Skip to content
Already have a referral from your rheumatologist? Book a session
Rheumatoid Arthritis

5 Early Signs of Rheumatoid Arthritis

Rheumatoid Arthritis (RA) is an inflammatory autoimmune disease that primarily affects the joints. An estimated 1.5 million people in the United States are diagnosed with RA and women are at a higher risk than men

Like many autoimmune diseases, RA can take years to get diagnosed, so identifying the early signs of RA is critical. As RA progresses, it can cause permanent joint deformities, and it can even cause damage in other parts of the body, beyond the joints (like the skin, eyes, lungs, heart, and blood vessels).


People who recognize the early signs of rheumatoid arthritis and get diagnosed in the initial stages of disease progression can start treatment interventions sooner, may be diagnosed at an earlier stage, and tend to have better health outcomes.  


What are the Early Signs of RA?

Knowing that an early diagnosis of rheumatoid arthritis is correlated with more successful health outcomes, recognizing the early signs is a vital first step. Research by the American Autoimmune Related Diseases Association (AARDA) shows that, on average, it takes 4.6 years for someone to get diagnosed with an autoimmune disease, with RA diagnosis taking a likely range of 3-7 years.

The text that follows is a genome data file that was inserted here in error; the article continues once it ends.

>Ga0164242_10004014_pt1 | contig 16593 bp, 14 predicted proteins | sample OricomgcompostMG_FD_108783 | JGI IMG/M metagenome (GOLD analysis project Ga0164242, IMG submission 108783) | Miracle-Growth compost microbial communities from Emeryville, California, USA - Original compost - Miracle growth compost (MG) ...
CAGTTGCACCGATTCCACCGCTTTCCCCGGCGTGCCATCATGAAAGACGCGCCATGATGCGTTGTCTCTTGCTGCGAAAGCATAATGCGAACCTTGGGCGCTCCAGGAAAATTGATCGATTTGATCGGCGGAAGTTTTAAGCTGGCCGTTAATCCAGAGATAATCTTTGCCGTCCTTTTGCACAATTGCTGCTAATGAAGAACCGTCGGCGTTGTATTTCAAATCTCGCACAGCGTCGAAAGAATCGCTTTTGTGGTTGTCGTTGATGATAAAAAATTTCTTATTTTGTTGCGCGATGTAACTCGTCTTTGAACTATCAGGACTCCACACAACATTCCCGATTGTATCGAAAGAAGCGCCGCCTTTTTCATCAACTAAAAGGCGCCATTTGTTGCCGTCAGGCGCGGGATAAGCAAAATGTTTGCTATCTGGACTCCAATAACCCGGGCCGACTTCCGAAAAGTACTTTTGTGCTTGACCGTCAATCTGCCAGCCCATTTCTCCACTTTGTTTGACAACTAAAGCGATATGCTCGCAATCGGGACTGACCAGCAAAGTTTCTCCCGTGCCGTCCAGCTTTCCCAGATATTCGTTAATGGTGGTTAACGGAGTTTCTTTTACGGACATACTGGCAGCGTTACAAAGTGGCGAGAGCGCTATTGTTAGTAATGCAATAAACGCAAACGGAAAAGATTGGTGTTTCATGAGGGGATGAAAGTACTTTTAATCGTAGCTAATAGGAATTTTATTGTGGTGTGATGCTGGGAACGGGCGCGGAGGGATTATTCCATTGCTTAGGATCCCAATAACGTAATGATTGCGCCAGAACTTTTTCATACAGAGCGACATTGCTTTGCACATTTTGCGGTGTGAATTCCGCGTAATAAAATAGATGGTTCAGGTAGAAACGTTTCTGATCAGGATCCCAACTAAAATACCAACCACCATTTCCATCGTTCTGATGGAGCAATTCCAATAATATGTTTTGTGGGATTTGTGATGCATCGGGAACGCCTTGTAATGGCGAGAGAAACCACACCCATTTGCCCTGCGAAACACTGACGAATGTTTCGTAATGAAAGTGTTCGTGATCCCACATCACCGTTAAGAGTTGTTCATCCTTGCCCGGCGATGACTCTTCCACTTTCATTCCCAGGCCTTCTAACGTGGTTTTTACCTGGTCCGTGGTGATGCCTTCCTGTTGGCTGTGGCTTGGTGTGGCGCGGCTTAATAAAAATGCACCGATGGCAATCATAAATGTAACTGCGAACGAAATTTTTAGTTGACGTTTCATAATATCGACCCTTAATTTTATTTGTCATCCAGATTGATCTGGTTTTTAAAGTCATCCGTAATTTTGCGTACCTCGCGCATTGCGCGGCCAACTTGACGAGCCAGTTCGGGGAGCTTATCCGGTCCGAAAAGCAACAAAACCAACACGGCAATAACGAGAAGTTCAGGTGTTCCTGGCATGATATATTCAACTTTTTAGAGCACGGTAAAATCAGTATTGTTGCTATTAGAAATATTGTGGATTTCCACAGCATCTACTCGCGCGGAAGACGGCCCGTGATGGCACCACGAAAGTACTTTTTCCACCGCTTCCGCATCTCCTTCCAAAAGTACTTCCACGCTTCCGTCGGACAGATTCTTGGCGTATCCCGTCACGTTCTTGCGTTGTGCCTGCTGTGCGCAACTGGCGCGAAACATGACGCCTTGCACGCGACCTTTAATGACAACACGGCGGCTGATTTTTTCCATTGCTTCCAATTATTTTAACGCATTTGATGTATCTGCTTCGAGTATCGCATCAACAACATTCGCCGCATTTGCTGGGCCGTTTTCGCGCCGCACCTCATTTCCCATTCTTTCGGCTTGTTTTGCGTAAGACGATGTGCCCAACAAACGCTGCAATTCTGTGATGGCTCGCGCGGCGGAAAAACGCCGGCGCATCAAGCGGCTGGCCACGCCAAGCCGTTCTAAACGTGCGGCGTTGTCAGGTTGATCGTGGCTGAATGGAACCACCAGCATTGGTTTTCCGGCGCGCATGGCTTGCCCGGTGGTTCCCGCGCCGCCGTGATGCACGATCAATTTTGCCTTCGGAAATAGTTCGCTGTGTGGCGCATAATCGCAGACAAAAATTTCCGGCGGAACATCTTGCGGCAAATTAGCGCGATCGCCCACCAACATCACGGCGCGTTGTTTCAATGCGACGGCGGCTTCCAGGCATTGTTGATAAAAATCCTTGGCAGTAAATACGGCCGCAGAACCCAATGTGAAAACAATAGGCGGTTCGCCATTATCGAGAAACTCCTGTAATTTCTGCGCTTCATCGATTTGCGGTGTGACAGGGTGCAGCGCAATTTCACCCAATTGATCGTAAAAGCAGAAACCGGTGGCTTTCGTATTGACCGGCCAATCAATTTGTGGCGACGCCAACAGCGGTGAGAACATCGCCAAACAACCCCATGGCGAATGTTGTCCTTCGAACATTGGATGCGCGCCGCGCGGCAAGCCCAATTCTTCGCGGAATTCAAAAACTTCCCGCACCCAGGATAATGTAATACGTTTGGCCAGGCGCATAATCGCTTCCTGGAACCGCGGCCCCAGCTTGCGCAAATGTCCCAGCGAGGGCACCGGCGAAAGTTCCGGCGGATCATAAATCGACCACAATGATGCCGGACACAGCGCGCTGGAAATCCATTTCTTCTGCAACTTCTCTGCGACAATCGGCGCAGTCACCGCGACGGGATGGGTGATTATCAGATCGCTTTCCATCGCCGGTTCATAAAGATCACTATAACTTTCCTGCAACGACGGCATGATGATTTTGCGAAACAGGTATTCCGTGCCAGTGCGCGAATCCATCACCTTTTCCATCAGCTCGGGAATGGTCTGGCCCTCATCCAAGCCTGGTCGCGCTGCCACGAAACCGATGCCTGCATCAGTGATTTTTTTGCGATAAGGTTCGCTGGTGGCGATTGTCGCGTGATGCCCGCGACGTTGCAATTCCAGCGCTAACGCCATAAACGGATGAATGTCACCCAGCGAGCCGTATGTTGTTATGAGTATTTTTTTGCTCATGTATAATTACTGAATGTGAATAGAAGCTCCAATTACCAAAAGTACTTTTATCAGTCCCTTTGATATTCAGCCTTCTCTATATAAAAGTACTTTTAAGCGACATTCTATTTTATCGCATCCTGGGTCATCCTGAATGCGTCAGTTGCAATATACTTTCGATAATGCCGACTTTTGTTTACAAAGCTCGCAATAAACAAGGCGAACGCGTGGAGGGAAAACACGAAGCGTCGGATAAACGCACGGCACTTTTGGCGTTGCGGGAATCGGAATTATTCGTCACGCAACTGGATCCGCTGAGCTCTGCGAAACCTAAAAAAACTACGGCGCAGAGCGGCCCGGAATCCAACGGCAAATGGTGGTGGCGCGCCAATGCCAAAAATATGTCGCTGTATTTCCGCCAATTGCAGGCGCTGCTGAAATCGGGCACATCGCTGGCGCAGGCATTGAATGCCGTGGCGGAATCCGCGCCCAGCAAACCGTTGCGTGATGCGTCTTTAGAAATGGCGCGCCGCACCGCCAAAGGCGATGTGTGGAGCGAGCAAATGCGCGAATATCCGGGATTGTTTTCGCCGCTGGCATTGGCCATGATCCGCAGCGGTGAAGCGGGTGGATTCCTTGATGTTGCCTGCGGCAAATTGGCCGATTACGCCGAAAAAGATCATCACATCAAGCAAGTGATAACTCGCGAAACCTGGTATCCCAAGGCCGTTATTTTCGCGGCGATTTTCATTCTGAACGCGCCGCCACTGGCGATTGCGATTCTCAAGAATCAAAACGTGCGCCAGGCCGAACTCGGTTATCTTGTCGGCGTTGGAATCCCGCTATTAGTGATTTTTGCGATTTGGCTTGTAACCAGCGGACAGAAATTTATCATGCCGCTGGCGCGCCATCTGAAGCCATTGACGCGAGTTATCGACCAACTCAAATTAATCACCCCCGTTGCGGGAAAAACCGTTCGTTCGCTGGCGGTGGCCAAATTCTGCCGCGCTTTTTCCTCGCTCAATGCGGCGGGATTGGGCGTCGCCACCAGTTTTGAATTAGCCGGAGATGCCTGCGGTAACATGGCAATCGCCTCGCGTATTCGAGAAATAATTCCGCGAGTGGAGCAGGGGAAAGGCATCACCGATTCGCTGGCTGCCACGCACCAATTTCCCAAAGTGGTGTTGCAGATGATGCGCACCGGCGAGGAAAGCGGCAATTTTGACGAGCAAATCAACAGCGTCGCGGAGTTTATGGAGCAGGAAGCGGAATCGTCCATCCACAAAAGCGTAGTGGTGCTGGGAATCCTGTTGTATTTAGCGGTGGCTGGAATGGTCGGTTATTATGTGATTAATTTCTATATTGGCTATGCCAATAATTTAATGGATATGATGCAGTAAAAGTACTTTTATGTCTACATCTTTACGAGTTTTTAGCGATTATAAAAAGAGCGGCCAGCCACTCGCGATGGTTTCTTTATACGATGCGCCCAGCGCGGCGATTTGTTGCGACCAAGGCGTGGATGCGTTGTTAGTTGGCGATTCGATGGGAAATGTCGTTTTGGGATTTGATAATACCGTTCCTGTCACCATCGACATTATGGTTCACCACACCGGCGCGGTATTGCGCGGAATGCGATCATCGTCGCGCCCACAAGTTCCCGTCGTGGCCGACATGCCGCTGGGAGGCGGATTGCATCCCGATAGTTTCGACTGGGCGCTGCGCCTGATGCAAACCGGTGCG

The road for people with RA to receive a diagnosis can be long and challenging, so the better you can document and describe your symptoms of rheumatoid arthritis, the sooner you can talk with your doctor and get help. 


In addition to being aware of the specific personal risk factors for RA, here are five early signs of Rheumatoid Arthritis that you can be on the lookout for:


  1. Joint warmth and redness
  2. Joint pain and swelling 
  3. Fatigue
  4. Morning joint stiffness 
  5. Symptoms that come and go